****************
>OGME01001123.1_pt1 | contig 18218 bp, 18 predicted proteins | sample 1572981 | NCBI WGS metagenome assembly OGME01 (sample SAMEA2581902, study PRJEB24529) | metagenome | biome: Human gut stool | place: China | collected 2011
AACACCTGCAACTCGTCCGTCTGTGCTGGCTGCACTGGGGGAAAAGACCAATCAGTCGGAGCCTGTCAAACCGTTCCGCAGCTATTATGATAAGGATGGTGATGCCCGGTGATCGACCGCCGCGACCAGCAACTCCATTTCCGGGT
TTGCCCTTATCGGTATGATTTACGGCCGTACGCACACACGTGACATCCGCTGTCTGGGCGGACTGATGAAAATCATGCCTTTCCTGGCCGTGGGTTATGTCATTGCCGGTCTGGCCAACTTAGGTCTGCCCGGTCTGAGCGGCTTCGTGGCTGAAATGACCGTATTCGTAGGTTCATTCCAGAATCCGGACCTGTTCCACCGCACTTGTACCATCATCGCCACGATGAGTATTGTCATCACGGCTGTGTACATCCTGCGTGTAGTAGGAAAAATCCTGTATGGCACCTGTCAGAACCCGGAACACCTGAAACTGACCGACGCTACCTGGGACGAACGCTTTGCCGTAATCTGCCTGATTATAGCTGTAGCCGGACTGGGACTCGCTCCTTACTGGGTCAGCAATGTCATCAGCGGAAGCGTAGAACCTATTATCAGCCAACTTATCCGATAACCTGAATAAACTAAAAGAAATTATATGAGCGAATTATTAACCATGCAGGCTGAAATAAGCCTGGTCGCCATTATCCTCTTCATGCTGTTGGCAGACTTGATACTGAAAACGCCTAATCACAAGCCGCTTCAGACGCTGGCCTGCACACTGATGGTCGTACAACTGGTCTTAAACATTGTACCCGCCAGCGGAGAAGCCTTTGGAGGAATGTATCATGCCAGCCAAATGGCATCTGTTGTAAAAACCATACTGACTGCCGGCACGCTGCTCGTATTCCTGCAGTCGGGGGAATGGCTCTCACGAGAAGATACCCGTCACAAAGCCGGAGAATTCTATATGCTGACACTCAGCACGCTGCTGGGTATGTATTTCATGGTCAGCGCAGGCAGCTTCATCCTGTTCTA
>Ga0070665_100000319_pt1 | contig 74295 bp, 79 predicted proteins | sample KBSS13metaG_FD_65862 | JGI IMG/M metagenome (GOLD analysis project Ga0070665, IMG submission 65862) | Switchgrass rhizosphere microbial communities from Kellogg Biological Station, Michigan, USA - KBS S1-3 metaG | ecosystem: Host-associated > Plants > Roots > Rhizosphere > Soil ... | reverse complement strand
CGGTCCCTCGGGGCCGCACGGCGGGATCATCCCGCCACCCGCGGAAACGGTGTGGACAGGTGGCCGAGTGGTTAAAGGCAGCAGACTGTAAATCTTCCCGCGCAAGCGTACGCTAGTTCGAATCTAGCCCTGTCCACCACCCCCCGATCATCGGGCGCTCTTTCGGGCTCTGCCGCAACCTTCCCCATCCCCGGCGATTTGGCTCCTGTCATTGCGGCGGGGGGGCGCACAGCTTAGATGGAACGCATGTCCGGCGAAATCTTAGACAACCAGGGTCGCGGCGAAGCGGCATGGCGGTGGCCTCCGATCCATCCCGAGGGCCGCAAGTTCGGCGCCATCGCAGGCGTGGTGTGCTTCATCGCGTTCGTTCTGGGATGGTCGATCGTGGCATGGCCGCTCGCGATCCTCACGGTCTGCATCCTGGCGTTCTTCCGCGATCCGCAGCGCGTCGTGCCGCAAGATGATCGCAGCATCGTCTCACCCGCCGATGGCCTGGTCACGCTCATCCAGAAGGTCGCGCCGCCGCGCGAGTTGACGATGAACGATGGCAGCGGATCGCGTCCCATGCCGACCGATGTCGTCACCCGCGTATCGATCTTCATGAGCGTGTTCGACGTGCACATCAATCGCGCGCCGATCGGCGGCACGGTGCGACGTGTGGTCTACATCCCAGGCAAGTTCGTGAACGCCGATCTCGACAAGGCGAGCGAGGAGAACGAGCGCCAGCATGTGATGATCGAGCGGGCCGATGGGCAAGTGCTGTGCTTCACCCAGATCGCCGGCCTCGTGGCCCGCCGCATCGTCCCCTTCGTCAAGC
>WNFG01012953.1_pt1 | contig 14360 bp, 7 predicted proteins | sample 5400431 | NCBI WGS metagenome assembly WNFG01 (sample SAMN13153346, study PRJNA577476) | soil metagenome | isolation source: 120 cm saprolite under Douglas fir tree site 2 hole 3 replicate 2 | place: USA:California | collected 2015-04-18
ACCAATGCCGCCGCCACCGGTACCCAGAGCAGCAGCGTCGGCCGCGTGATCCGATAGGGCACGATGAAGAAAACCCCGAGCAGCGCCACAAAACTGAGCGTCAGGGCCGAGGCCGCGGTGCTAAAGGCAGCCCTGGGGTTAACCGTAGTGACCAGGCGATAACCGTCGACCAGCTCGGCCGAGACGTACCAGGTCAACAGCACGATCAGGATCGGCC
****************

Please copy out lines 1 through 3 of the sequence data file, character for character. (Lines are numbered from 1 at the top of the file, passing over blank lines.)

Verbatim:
>OGME01001123.1_pt1 | contig 18218 bp, 18 predicted proteins | sample 1572981 | NCBI WGS metagenome assembly OGME01 (sample SAMEA2581902, study PRJEB24529) | metagenome | biome: Human gut stool | place: China | collected 2011
AACACCTGCAACTCGTCCGTCTGTGCTGGCTGCACTGGGGGAAAAGACCAATCAGTCGGAGCCTGTCAAACCGTTCCGCAGCTATTATGATAAGGATGGTGATGCCCGGTGATCGACCGCCGCGACCAGCAACTCCATTTCCGGGT
TTGCCCTTATCGGTATGATTTACGGCCGTACGCACACACGTGACATCCGCTGTCTGGGCGGACTGATGAAAATCATGCCTTTCCTGGCCGTGGGTTATGTCATTGCCGGTCTGGCCAACTTAGGTCTGCCCGGTCTGAGCGGCTTCGTGGCTGAAATGACCGTATTCGTAGGTTCATTCCAGAATCCGGACCTGTTCCACCGCACTTGTACCATCATCGCCACGATGAGTATTGTCATCACGGCTGTGTACATCCTGCGTGTAGTAGGAAAAATCCTGTATGGCACCTGTCAGAACCCGGAACACCTGAAACTGACCGACGCTACCTGGGACGAACGCTTTGCCGTAATCTGCCTGATTATAGCTGTAGCCGGACTGGGACTCGCTCCTTACTGGGTCAGCAATGTCATCAGCGGAAGCGTAGAACCTATTATCAGCCAACTTATCCGATAACCTGAATAAACTAAAAGAAATTATATGAGCGAATTATTAACCATGCAGGCTGAAATAAGCCTGGTCGCCATTATCCTCTTCATGCTGTTGGCAGACTTGATACTGAAAACGCCTAATCACAAGCCGCTTCAGACGCTGGCCTGCACACTGATGGTCGTACAACTGGTCTTAAACATTGTACCCGCCAGCGGAGAAGCCTTTGGAGGAATGTATCATGCCAGCCAAATGGCATCTGTTGTAAAAACCATACTGACTGCCGGCACGCTGCTCGTATTCCTGCAGTCGGGGGAATGGCTCTCACGAGAAGATACCCGTCACAAAGCCGGAGAATTCTATATGCTGACACTCAGCACGCTGCTGGGTATGTATTTCATGGTCAGCGCAGGCAGCTTCATCCTGTTCTA